1999 Conference Abstracts

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1999 Abstract: Saller et al.

Reservoir Characterization of a Reefal Carbonate for Crestal CO2 Flood, Reinecke Field, West Texas

Arthur H. Saller
Skip Walden
Unocal Corporation
14141 Southwest Freeway
Sugar Land, TX 77478

Steve Robertson
Merle Steckel
Joe Schwab
Unocal Corporation
1004 N. Big Spring
Midland, TX 79701

Hiroshi Hagiwara*
Shigeharu Mizohata
Japan National Oil Company
Technical Research Center
Chiba, Japan

* Now at Japan Oil Development Company, Abu Dhabi, United Arab Emirates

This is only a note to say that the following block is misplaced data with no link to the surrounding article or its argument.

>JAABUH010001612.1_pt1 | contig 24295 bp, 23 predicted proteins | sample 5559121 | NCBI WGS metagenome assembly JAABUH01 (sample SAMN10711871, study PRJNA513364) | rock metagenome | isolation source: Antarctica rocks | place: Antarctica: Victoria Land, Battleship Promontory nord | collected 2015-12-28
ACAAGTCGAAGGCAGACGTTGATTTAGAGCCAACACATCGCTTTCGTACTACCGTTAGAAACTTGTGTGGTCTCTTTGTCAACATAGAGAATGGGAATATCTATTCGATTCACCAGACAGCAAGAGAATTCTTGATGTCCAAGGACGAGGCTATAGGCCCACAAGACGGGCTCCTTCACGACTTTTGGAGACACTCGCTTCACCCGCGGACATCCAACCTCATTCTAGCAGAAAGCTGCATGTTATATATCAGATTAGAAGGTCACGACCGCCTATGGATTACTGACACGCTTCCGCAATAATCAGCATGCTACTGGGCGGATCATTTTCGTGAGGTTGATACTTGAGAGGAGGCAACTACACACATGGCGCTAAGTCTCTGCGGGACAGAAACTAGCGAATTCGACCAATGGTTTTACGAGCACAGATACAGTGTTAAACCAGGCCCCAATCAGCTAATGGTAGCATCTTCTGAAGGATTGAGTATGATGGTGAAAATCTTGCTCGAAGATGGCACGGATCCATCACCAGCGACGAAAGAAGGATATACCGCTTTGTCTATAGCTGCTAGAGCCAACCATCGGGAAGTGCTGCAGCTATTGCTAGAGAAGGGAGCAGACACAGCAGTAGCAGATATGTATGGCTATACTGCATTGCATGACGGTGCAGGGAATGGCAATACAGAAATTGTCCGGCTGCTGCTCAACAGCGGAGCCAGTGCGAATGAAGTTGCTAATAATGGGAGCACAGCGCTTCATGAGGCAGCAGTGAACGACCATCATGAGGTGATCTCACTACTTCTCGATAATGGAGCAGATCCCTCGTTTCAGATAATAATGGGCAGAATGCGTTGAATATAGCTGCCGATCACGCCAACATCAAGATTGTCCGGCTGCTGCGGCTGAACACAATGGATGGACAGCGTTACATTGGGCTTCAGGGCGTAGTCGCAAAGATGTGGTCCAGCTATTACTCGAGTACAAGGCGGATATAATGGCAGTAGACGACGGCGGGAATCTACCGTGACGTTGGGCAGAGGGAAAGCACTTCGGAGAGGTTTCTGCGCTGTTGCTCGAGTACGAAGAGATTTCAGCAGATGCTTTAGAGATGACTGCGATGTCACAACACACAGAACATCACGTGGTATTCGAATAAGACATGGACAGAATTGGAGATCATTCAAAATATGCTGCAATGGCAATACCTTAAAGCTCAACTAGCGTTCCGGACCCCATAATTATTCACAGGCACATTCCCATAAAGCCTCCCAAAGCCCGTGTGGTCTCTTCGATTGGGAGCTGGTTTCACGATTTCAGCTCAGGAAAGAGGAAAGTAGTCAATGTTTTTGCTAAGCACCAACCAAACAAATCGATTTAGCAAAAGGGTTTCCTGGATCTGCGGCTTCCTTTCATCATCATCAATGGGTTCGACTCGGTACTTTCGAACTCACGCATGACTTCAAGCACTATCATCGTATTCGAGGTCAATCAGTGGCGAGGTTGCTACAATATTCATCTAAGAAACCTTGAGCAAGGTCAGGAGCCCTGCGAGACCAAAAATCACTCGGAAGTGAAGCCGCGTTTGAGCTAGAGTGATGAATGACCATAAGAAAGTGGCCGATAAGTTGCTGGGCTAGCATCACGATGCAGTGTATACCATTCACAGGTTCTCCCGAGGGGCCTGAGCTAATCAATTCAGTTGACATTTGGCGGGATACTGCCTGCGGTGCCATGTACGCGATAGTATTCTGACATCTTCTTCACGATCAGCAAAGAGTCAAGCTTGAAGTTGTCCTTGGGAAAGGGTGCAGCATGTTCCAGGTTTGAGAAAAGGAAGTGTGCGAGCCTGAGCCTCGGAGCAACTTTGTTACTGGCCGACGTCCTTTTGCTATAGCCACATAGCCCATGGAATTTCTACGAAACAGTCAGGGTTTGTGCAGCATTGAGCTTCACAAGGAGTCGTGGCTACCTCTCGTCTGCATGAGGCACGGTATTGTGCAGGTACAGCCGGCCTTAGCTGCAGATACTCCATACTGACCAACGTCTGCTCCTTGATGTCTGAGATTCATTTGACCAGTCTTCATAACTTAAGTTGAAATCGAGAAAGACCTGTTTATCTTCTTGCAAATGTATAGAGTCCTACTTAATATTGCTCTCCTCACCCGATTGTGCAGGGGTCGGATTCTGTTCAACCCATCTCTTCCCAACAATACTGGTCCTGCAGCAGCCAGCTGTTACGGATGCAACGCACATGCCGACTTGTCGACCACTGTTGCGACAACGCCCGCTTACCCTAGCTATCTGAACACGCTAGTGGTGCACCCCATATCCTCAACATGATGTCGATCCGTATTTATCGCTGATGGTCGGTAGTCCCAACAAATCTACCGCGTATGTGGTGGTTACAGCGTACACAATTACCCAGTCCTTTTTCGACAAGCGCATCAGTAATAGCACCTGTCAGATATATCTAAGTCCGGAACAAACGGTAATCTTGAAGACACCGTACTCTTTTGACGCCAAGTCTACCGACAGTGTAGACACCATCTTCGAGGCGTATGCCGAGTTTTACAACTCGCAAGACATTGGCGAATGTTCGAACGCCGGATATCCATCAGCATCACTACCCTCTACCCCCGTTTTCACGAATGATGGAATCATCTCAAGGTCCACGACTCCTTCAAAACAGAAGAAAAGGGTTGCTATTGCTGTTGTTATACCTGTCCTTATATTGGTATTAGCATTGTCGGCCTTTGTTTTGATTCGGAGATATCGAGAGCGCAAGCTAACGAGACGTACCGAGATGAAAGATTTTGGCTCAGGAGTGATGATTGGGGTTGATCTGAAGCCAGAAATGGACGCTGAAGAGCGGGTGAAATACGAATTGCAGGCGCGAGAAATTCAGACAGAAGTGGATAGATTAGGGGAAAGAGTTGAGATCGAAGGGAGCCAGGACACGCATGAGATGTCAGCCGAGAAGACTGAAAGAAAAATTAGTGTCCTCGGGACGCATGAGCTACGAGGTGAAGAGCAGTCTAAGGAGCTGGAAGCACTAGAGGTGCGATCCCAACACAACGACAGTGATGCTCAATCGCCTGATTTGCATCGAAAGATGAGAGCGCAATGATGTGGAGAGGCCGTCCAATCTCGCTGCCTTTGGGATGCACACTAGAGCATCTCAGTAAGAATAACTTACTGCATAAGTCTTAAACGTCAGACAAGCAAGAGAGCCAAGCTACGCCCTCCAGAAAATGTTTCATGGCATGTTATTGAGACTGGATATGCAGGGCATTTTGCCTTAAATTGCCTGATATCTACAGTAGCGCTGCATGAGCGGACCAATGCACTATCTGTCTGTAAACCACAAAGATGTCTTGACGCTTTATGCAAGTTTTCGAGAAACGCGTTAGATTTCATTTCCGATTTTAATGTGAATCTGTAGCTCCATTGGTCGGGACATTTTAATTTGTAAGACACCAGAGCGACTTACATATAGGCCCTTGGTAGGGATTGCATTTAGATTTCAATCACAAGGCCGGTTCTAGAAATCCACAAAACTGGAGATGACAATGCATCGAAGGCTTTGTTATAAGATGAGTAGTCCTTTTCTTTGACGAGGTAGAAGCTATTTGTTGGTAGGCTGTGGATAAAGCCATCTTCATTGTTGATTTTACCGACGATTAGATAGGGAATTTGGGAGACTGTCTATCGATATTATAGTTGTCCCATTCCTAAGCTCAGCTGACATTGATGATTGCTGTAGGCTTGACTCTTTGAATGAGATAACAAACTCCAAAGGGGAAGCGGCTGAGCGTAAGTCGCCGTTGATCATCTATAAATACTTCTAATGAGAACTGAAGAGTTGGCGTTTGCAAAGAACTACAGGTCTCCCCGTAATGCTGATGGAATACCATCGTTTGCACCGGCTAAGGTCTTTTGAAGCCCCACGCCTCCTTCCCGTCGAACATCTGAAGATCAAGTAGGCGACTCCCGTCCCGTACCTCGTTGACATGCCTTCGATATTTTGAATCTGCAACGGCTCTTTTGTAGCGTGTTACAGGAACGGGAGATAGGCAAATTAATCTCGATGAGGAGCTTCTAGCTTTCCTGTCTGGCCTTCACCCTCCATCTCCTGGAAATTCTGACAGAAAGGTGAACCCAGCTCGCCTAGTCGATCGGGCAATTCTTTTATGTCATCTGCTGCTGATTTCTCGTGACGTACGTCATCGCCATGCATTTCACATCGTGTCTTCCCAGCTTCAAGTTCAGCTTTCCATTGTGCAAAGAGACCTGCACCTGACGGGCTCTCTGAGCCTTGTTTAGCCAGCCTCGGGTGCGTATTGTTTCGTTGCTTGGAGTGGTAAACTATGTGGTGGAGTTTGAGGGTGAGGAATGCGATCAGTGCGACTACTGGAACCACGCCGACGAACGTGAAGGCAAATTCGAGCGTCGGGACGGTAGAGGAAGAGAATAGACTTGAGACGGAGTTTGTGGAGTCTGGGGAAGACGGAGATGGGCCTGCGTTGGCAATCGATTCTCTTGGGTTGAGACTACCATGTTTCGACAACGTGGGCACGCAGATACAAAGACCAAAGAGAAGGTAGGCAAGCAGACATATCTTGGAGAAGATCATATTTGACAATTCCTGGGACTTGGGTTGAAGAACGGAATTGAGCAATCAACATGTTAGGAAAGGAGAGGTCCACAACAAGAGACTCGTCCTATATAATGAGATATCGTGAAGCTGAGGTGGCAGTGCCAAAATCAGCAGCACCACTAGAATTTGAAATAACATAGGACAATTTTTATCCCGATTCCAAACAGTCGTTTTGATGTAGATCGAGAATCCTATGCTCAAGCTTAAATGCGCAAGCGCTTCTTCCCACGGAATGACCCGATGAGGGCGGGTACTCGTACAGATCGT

Reinecke field is a carbonate buildup in the southern part of the Horseshoe Atoll. Since discovery in 1950, it has produced more than 82 million barrels of oil. The south dome of Reinecke field has been characterized with core, wireline logs, 3D seismic, crosswell tomography, and 3D cellular models of porosity, permeability, and fluid saturations. Four main depositional sequences, approximately 60-80 ft (18-24 m) thick, were identified in the Upper Pennsylvanian reservoir interval. Nine depositional facies were recognized, including mudstones, wackestones, packstones, grainstones, and boundstones. The reservoir is approximately 70 percent limestone and 30 percent dolomite. Porosity is widespread in both lithologies. Most depositional facies have average porosities of 9-13 percent where still limestone. Important pore types in limestones include intercrystalline microporosity, molds, intergranular pores, fractures, and vugs. Limestones dominated by microporosity have low permeability, commonly 1-30 mD. Limestones with fractures and vuggy pores commonly have permeability greater than 100 md. Lime mudstones are rare but have distinctly lower porosity (average of 1.4 percent) and permeability (average of <1 mD). Average limestone porosity is 11.2 percent, and average limestone permeability is 165 mD. In contrast, dolomite has generally lower porosity (average of 8.3 percent) but much higher permeability (average horizontal of 894 mD). Discontinuous shales compose less than 1 percent of the gross reservoir. Discontinuous lime mudstones and shales in the lower part of sequences form low-permeability baffles. Therefore, the south dome of Reinecke is characterized by relatively continuous vertical and horizontal porosity and permeability with high-permeability streaks and discontinuous low-permeability baffles. Excellent reservoir continuity and water injection into the underlying aquifer have allowed a good bottom water-drive and excellent primary and secondary recovery (55 percent of the original oil in place). Pore systems that are well connected throughout the reservoir have allowed a crestal CO2 flood to be designed for Reinecke field. CO2 is being injected into the top of the structure to mobilize residual oil and push an oil bank down through the reservoir to recover residual and bypassed mobile oil.